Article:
The Thursday night kickoff game is now just a week away, and the Denver Broncos own debut just 10 days away, football is almost finally back. Unfortunately, Denver still has several lingering questions that we don’t yet have the answer to. Here are three of the biggest Broncos storylines to watch in 2020.

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How does the Broncos young offense perform?

This will be the biggest storyline for the Broncos from Week 1 right through until the end of the 2020 season. At this point, we can predict what the final depth chart on offense should like for the Broncos, and the talent is impressive, but we have yet to see if it can all come together.

Denver is banking on Drew Lock taking a major leap in his second season, but unfortunately, the reviews from his scrimmage performance were lukewarm at best. The Broncos are also putting a lot of pressure on an offense with an average age of 24 to learn a new offensive scheme and gel in the most disorganized off-season in NFL history.

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If Lock does make that leap and the offense is able to gel, the Broncos should be a playoff contender with an outside chance at the AFC crown. On the other hand, if Lock doesn’t live up to the off-season hype and the offense remains disjointed, Denver could easily find themselves going back to the drawing board with a top-10 pick.

Who is the bellcow running back for the Broncos in 2020?

Ever since the Broncos signed Melvin Gordon this off-season, the debate has raged on as to whether he or Phillip Lindsay will come out on top in the pecking order at running back. Immediately after the signing, it seemed like Gordon would be the lead back because the amount the team had invested in him, but now that doesn’t seem to be the case. As we’ve gotten to see both backs at training camp, Lindsay has proven he’s worthy of a 50-50 split at least, and probably should be getting the majority of the team’s touches.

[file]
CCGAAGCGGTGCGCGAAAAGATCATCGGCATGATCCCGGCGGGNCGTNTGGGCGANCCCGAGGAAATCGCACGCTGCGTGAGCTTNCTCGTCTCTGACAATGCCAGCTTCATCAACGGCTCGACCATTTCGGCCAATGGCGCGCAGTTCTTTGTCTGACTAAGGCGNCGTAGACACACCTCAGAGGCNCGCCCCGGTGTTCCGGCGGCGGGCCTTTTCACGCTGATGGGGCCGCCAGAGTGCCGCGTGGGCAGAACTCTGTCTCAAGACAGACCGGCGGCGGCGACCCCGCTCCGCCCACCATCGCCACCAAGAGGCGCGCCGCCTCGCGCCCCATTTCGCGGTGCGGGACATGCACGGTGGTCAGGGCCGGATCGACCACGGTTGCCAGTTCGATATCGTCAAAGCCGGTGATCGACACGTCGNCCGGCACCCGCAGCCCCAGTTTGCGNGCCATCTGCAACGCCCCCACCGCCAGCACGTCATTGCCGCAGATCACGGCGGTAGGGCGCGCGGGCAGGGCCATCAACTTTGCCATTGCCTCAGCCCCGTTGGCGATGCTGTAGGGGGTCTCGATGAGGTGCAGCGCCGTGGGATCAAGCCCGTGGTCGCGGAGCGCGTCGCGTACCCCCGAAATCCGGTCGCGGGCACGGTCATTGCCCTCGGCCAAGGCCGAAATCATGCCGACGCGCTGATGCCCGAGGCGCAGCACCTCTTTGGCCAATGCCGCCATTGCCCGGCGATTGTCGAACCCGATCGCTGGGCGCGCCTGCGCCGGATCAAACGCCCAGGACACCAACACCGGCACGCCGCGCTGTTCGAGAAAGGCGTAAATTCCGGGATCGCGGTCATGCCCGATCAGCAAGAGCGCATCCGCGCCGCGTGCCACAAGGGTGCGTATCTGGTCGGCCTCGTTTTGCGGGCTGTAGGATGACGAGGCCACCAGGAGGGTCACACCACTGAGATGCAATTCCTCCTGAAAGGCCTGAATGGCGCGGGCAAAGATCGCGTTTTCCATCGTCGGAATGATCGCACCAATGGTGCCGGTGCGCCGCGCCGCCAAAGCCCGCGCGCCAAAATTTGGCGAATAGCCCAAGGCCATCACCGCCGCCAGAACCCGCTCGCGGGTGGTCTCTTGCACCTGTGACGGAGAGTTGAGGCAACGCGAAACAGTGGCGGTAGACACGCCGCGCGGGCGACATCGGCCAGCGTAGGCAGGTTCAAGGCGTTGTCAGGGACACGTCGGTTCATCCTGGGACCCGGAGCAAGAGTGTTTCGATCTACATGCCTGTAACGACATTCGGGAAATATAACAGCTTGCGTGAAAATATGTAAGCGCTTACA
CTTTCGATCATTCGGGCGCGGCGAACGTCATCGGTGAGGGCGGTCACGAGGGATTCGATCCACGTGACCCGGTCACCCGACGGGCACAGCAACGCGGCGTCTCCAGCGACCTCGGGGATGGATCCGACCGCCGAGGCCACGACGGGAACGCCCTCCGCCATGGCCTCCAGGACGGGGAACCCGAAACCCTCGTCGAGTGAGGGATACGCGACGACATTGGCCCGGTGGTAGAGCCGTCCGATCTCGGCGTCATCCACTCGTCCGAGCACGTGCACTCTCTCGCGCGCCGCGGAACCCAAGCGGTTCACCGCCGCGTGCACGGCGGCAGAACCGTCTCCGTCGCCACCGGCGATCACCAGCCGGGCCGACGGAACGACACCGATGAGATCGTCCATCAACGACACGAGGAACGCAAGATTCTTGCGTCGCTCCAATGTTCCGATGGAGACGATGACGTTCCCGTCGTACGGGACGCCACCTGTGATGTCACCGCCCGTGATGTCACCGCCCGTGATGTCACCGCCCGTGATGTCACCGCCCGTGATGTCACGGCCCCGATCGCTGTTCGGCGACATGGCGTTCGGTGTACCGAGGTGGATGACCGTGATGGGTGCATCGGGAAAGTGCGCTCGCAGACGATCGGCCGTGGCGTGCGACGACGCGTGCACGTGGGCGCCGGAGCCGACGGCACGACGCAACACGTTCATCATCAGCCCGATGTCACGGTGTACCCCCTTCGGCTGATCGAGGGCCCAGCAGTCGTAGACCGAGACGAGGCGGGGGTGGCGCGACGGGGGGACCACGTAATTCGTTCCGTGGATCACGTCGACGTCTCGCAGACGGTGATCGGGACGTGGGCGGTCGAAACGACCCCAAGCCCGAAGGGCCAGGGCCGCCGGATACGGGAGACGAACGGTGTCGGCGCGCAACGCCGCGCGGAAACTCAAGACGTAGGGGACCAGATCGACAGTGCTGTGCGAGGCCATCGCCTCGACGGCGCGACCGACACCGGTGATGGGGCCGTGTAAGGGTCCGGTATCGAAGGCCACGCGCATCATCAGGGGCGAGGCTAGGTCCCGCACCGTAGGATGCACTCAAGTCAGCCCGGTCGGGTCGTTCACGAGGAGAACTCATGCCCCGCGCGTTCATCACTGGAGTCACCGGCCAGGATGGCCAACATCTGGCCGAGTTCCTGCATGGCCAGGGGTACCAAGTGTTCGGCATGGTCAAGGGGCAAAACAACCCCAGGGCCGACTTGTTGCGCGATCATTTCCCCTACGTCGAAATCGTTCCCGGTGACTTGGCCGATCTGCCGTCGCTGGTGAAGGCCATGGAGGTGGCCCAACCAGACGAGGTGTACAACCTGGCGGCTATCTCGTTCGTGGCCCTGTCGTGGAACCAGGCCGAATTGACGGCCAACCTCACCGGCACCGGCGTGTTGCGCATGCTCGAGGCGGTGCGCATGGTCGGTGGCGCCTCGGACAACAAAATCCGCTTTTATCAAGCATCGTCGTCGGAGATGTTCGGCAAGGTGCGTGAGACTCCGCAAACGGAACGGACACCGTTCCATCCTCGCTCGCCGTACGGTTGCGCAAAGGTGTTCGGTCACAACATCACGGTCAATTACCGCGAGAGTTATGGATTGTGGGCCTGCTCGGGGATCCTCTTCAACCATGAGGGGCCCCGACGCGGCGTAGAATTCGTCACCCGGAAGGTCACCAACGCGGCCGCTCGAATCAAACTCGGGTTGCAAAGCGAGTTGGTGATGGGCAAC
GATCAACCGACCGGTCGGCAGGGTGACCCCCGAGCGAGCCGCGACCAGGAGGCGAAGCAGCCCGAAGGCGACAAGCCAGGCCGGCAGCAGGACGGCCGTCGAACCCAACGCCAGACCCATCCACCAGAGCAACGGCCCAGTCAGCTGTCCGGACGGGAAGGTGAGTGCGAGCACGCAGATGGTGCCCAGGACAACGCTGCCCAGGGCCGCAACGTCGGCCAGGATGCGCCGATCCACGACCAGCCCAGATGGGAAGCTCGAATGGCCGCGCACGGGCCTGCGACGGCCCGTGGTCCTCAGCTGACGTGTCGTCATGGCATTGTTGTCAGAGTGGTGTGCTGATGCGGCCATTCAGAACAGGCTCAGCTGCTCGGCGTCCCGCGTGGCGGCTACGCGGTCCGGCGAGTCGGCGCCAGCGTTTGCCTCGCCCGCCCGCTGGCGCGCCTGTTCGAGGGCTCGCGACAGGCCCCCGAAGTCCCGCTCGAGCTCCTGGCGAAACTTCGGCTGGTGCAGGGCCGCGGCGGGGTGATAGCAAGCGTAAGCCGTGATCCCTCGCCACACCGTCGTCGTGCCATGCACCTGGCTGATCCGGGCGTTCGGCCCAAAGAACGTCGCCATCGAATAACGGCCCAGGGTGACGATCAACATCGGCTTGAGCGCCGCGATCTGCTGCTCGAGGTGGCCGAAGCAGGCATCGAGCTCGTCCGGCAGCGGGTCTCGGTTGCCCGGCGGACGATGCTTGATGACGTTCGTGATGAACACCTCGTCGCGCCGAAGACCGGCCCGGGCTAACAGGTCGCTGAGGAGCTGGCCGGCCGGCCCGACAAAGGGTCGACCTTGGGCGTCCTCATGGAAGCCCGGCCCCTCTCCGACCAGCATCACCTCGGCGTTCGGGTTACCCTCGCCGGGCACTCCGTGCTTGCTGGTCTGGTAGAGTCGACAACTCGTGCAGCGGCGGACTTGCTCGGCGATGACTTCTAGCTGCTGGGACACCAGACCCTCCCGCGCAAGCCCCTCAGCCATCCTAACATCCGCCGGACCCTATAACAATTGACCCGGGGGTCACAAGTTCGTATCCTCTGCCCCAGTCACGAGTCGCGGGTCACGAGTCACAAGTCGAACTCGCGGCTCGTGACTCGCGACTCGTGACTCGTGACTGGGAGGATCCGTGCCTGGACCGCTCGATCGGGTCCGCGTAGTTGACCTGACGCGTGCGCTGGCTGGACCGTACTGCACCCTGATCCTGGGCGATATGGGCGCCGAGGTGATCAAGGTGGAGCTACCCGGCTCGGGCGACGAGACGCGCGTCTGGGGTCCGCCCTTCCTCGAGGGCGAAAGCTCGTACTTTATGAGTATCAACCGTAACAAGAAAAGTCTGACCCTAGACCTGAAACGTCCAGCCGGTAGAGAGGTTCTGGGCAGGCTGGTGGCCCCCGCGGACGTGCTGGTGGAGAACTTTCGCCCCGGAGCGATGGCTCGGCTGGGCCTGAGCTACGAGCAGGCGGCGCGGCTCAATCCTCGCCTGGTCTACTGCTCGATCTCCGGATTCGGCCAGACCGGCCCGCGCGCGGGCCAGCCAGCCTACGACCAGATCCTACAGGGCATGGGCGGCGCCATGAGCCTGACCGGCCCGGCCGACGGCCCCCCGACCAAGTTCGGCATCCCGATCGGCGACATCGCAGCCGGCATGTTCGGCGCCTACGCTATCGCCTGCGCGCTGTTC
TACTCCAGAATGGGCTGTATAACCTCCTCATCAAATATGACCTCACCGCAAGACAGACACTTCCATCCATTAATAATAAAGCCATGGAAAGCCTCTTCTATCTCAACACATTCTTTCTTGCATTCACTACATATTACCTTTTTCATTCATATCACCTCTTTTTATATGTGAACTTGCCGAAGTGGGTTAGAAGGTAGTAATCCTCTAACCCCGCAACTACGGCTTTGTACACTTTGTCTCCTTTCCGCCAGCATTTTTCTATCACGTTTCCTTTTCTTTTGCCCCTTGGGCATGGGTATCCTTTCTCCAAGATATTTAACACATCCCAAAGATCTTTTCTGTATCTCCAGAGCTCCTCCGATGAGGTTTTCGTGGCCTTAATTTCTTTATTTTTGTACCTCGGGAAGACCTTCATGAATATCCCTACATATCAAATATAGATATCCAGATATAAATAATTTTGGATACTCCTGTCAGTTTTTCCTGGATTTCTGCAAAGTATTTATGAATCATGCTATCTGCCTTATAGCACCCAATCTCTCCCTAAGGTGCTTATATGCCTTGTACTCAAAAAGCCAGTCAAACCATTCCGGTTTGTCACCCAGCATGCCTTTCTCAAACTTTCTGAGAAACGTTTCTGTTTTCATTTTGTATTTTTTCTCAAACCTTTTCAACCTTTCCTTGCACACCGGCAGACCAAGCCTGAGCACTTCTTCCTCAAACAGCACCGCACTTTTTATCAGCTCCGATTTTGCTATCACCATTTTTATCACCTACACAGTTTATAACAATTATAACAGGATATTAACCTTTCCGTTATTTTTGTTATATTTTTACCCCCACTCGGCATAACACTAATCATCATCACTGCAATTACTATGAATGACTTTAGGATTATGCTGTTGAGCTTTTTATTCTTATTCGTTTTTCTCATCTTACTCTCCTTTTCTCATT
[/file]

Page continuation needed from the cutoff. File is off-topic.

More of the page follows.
Related | What will the Denver Broncos offensive depth chart look like in 2020?

That said, teams don’t like to be immediately proven wrong on controversial free agent signings, so they could opt to keep Gordon as the team’s primary running back, despite what we’ve seen at training camp. How the workload is split between the two backs in Week 1, in terms of both touches and carries, will be very revealing as to how the team plans on utilizing their two different skill sets as the season wears on.

Has Denver’s pass rush regressed?

One of the loudest and most fault-ridden narratives of last season was Von Miller’s supposed regression, and that notion has continued to rage like wildfire throughout this offseason. The narrative started early, as the Broncos recorded just one sack through the first four weeks of the season, and picked up speed as Miller failed to record double-digit sacks for the first time in his career when playing all 16 games.

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However, to counter that argument, you can also measure pass rush with pressures, and the number of pressures created by Miller actually improved from 2018 to 2019 rather than declining. In addition, while Miller’s sack count dipped, defensive linemen Derek Wolfe, Shelby Harris, and Demarcus Walker all set new career-highs for sacks. Lastly, it’s worth noting that having rookie undrafted free agent Malik Reed out of Nevada in the Mountain West conference start opposite of you is a significant drop-off from having Bradley Chubb in that role, which also hurt Miller’s sack numbers.

Speaking of Chubb, his ability to bounce back from the torn ACL he suffered last season will also be huge for Denver’s pass rush and the team’s success as a whole. With the defensive line as loaded as it is, there should be plenty of opportunities for him to replicate his 12-sack rookie campaign.